Sugar, Processed Meat Raise Risk of Myocardial Infarction

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James J. DiNicolantonio, PharmD Associate Editor BMJ Open Heart Cardiovascular Research Scientist Saint Luke's Mid America Heart Institute

Dr.James DiNicolantonio Interview with:
James J. DiNicolantonio, PharmD
Associate Editor BMJ Open Heart
Cardiovascular Research Scientist
Saint Luke’s Mid America Heart Institute 

Medical Research: What is the background for this study? What are the main findings?
Dr. DiNicolantonio: We comprehensively reviewed the literature looking at the cardiovascular effects of saturated fat and compared them with refined sugars (sucrose and high-fructose corn syrup).  Our main finding is that saturated fat per se is not necessarily unhealthy.  Importantly, people eat foods, not saturated fat, and depending on what foods are consumed determines if saturated fat associates with health risk.  For example, the consumption of processed meat is associated with an increased risk of cardiovascular disease, whereas dairy is not.  Importantly, the replacement of saturated fat with refined sugars seems to increase the risk of myocardial infarction.  Hence, reducing added sugars should be the main focus rather than reducing saturated fat, as the latter could translate to reductions in healthy whole foods that just so happen to also be high in saturated fat (but also provide other healthy fats).

Medical Research: What should clinicians and patients take away from your report?

Dr. DiNicolantonio: Patients consuming foods generally thought of as being high in saturated fat may not be harmful to health, as this depends on processing and how the animal was raised (in the case of animal foods).  Animal foods that are pastured have lower saturated fat content and higher omega-3 and lower omega-6 content, all of these are important differences that affect the health properties of foods that contain saturated fat.  Refined sugar provides zero nutrition and actual are harmful calories, particularly if consumed at over 10% of total calories.  Clinicians should counsel their patients to avoid processed foods, which are generally high in hidden added sugars and to look for those added sugars on the nutrition label.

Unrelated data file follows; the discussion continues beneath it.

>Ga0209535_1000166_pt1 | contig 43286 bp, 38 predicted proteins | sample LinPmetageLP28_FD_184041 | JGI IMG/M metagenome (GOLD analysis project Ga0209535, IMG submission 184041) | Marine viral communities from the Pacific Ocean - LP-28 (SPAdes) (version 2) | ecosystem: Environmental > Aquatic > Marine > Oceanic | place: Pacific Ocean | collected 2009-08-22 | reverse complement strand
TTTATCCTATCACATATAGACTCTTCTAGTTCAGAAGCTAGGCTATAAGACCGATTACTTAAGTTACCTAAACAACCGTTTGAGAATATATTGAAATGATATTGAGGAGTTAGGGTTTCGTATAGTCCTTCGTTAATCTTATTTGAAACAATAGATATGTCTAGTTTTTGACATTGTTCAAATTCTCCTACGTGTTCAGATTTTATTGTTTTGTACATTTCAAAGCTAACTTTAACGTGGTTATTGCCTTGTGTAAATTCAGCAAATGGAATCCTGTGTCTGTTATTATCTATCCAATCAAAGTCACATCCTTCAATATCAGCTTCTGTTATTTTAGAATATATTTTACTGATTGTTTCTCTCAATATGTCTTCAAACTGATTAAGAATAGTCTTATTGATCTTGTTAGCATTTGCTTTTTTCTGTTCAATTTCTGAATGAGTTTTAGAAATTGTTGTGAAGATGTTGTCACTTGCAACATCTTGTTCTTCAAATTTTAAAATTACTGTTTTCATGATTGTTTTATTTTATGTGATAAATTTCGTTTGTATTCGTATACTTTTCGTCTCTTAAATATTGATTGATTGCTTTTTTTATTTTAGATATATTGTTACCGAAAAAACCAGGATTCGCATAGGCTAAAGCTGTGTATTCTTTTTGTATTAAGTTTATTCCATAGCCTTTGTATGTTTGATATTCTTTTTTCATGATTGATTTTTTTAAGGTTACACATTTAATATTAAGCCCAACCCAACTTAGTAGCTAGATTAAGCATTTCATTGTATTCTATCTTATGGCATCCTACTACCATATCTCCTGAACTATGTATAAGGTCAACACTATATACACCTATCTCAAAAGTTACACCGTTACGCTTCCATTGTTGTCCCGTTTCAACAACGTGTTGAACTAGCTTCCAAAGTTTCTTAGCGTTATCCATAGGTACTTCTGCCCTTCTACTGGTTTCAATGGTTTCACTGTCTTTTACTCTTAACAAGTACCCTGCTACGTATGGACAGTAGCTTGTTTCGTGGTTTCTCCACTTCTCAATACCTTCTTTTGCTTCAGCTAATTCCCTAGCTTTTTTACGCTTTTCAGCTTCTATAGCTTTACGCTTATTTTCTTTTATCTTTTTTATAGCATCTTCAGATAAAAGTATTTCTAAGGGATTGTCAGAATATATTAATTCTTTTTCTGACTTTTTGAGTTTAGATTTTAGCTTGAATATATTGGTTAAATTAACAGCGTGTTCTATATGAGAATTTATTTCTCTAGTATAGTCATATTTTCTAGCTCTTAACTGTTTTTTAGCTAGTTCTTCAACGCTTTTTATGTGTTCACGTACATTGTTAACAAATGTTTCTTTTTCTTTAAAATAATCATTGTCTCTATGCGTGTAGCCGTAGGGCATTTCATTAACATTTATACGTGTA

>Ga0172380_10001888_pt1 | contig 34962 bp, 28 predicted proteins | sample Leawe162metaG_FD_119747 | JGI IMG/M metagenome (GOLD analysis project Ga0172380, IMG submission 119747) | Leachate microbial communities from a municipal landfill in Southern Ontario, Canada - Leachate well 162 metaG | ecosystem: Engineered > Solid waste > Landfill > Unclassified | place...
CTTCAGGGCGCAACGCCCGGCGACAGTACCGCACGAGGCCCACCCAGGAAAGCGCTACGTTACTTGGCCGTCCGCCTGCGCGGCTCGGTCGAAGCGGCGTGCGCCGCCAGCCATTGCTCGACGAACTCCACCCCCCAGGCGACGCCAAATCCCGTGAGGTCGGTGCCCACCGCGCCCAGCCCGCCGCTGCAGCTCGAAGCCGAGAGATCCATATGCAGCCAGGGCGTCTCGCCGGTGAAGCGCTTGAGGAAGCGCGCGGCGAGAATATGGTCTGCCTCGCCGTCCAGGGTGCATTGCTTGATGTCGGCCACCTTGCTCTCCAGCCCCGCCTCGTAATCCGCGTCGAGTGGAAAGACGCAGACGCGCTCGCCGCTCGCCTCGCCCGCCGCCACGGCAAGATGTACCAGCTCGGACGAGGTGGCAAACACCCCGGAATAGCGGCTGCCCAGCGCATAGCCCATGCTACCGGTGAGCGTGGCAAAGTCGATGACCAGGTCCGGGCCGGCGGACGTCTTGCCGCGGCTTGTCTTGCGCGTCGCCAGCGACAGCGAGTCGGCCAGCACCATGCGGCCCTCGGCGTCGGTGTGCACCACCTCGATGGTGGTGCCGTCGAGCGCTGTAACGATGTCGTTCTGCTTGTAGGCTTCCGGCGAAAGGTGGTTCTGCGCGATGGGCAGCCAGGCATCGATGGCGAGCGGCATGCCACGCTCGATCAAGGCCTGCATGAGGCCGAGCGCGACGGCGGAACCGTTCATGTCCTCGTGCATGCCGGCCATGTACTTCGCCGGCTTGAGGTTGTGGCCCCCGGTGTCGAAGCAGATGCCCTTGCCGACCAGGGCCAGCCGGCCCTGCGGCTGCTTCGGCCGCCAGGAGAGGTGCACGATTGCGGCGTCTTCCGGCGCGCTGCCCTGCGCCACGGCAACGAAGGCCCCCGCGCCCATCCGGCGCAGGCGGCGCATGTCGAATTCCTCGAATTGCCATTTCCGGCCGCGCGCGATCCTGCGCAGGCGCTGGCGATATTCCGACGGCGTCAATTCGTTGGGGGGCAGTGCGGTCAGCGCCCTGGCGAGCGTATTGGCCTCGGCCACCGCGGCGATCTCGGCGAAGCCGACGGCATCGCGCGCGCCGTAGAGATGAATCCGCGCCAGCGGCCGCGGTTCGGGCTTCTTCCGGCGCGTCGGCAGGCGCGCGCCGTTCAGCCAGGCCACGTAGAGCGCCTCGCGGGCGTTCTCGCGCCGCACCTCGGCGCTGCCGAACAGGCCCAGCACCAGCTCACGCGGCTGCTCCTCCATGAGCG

Medical Research: What recommendations do you have for future research as a result of this study?

Dr. DiNicolantonio: Future studies should continue to test the effects of refined sugar.  In particular, studies should focus on reducing the consumption of added sugars to less than 10% of calories and compare that to a second group consuming more calories from refined sugars.  Most trials that give patients a certain amount of sugar are generally null and void because prior to the trial the experimental group has normally consumed that level of sugar for their entire lives, with a high probability of null results to be found.  Thus, we need more “reductionist” studies to ascertain the benefits of restricting added sugar intake, rather than studies that look at what occurs when giving sugar (as the groups being tested have undoubtedly already consumed high levels of sugar intake for their entire lives).


The Evidence for Saturated Fat and for Sugar Related to Coronary Heart Disease

James J. DiNicolantonio, Sean C. Lucan, James H. O’Keefe
Publication stage: In Press Corrected Proof
Published online: November 13 2015

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James J. DiNicolantonio, PharmD (2016). Sugar, Processed Meat Raise Risk of Myocardial Infarction 

Last Updated on January 14, 2016 by Marie Benz MD FAAD